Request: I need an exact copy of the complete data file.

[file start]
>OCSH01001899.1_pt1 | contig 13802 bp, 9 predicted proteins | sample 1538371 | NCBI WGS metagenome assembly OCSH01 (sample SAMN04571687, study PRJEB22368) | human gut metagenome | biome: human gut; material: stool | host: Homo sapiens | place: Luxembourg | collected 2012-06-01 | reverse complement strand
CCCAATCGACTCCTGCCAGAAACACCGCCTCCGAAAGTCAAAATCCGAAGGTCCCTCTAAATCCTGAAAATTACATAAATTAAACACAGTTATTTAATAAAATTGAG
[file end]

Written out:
>OCSH01001899.1_pt1 | contig 13802 bp, 9 predicted proteins | sample 1538371 | NCBI WGS metagenome assembly OCSH01 (sample SAMN04571687, study PRJEB22368) | human gut metagenome | biome: human gut; material: stool | host: Homo sapiens | place: Luxembourg | collected 2012-06-01 | reverse complement strand
CCCAATCGACTCCTGCCAGAAACACCGCCTCCGAAAGTCAAAATCCGAAGGTCCCTCTAAATCCTGAAAATTACATAAATTAAACACAGTTATTTAATAAAATTGAG